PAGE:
The Curse of Success

January 2020“You see you mate, you’re incredible! You really deserve this. No one deserves this more than you do, big fella.” I wasn’t sure what was worse. Robert’s clap on my back that threatened to knock me over face first, or the kick coming from his alcohol-laced breath. “Thanks Robert,” I replied. “I appreciate your support; it means a lot.” I genuinely meant it despite the physical and mental exhaustion I had experienced to get here.

It was a drizzly, January evening. The office was packed into a claustrophobic bar in the city, some celebrating promotions, and others comforting disgruntled members of their team who were appalled there wasn’t an extra zero on the end of their bonus cheques. I had just been promoted to an officer of the firm, by far the highlight of my career. However, despite all the festivities, I wanted nothing more than to get home, curl up in a ball and get some sleep.

“Ah gents, both enjoying your good news I see!” The head of the floor bumped into us on his way to the bar, pulling with him an insistent group of sycophants. “Ah yes Chris, I was just congratulating PB on his promotion.” Robert clapped me on the back again, and some of my drink sloshed over onto the carpet. “Yes, a fantastic year,” Chris continued. “I was really impressed with your acceptance speech, as well. You really have come a long way here!” The small group that had now circled us were nodding in approval, their smiles more self-indulgent than happy. Chris, however, was shooting me a piercing look, as if to detect any chinks in my armour, making sure he had promoted one of the good ones. I held eye contact, ensuring I kept my nerve to pass the only real test that mattered that night. “It’s been a surreal journey Chris, but I’m delighted I’ve been able to add value to the business. I’m excited to push on and do even better going forward.” I smiled warmly, still holding eye contact before Chris broke out into a wild smile and put a hand on my shoulder. “That’s what we want to hear, sir! In any case, the real work starts from here – you’re back to being a small fish in a big pond. You’re really well-liked around here, and you have a shot at really making an impact in this industry! Keep at it.” Chris gave me a friendly shake and faded into the crowd again with Robert and his crew hurriedly following. I slumped into a nearby seat of coats and embraced the smooth rub of the velvet as I was left to contemplate the magnitude of what I’d achieved, and on the more daunting ocean still left for me to navigate.

TodayAs I have progressed throughout my career, I have struggled increasingly with one particular aspect: The Curse of Success. This is not to be arrogant, there are infinitely more talented and successful people than me, but on the flip side, I’ve been no slouch in the race to make a name for myself in my field. I was by far one of the highest achieving associates in my class and have continued to be so as an officer of the firm. I have reached career and remuneration milestones that I never could’ve expected. Yet somehow, I battle daily to figure out one thing. Is it all worth it? You see, the more successful I become, the more I wonder why I’m working so hard. Is it to leave the ends? Is it to get my Mum out? Is it to defy odds that I have long beaten? What am I proving, and who am I proving it to? I’ll try and hash some self-therapy out in the next few paragraphs – hopefully, you’ll find it insightful.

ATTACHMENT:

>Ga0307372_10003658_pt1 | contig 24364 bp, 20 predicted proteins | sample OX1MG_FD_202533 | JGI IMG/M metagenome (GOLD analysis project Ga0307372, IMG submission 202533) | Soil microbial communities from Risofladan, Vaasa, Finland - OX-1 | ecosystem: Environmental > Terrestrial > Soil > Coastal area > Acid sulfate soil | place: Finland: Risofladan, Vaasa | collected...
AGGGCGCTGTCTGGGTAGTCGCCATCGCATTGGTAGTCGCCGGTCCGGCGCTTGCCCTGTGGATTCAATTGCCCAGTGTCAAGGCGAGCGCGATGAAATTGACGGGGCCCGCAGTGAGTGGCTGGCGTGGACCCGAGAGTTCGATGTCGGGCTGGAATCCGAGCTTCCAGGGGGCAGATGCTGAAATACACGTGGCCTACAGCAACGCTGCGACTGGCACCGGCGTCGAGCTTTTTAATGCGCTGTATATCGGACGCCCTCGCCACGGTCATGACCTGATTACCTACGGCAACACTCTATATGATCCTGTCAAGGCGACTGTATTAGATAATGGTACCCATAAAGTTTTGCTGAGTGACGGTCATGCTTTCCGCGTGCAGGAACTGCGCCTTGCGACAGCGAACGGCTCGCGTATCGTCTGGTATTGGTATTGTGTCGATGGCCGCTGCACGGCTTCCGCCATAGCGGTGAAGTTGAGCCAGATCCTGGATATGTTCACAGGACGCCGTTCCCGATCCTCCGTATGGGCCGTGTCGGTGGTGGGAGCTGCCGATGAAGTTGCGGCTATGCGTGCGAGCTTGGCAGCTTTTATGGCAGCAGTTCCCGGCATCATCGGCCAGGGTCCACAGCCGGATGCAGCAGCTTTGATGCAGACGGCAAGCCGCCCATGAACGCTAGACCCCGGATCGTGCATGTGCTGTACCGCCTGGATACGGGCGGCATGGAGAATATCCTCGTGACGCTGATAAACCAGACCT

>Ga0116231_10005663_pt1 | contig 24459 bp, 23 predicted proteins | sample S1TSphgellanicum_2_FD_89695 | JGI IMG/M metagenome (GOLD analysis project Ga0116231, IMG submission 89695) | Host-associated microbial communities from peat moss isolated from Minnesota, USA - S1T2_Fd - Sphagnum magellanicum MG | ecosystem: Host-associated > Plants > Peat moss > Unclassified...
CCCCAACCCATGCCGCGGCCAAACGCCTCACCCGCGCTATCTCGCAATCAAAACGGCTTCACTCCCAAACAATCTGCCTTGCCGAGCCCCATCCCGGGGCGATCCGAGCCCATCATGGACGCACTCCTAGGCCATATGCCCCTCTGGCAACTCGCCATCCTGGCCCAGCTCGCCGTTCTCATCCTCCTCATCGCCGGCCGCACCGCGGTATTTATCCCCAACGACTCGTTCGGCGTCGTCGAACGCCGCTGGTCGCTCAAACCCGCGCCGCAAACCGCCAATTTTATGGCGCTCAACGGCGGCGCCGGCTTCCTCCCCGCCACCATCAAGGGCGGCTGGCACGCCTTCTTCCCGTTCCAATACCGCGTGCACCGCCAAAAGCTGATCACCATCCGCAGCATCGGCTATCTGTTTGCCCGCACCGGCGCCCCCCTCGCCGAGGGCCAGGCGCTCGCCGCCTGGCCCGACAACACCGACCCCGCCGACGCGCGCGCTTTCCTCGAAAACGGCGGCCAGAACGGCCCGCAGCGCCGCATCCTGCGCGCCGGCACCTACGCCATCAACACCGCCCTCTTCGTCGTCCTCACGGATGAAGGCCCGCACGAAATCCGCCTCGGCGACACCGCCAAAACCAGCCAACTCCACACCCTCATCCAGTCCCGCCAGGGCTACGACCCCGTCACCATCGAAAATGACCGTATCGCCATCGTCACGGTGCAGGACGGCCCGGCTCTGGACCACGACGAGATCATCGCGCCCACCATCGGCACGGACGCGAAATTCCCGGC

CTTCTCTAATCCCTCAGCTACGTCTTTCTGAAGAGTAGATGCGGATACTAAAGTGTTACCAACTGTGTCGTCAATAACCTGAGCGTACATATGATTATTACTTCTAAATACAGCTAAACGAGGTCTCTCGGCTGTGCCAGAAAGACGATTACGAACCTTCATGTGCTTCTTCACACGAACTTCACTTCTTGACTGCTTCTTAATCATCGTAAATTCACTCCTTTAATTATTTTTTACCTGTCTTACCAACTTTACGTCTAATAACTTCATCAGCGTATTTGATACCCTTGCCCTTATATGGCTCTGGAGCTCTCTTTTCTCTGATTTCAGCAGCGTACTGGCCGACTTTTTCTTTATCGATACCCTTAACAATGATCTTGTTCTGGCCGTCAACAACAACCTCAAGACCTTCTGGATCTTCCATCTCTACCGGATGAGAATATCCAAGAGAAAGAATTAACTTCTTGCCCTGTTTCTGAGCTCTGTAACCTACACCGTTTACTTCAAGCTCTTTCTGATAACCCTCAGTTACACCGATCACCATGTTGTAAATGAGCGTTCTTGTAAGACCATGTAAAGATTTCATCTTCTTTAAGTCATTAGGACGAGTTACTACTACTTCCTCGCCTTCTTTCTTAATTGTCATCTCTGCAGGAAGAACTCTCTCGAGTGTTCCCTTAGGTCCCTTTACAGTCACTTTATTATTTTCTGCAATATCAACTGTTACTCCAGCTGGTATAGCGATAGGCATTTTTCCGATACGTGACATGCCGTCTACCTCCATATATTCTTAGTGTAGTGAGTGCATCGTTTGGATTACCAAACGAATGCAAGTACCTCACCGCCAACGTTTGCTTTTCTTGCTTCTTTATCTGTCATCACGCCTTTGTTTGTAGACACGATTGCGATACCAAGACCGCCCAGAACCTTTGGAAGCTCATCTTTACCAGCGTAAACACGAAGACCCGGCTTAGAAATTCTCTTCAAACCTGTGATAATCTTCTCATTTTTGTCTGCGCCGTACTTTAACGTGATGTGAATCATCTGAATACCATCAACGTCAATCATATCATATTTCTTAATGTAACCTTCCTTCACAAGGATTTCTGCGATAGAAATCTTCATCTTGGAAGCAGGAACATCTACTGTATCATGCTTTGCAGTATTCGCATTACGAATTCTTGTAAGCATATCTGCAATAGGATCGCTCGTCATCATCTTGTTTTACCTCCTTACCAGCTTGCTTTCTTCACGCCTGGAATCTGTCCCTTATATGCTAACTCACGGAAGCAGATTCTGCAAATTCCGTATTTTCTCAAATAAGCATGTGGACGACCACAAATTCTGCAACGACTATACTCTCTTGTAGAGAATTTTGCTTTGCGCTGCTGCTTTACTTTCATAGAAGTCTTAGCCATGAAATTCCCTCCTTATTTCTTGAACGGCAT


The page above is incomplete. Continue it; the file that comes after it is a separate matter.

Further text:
During my “come up”, even as a kid, I made a big deal about being the underdog and proving people wrong. It was the biggest buzz for me, whilst my peers validated themselves with girls, credit from the road or money, my biggest high was proving my teachers, careers advisors, friends and parents wrong. When you have nothing to lose, you approach life with an unbridled fearlessness and the feeling of knowing that you have succeeded in the face of adversity is something which still drives me to this day. However, as I count my blessings that increase by the day, I wonder what more there is left to chase? As I have developed and continue to reset the bar higher for myself, I think on when it will all stop? There will always be someone more successful who will be able to exercise privilege, money or power over me. It sounds juvenile and this is something I have to come to terms with myself, but for now, it’s my reality. The conviction I have that I will continue to exceed the expectations I had when I was young, is something I don’t think I can easily shake at all.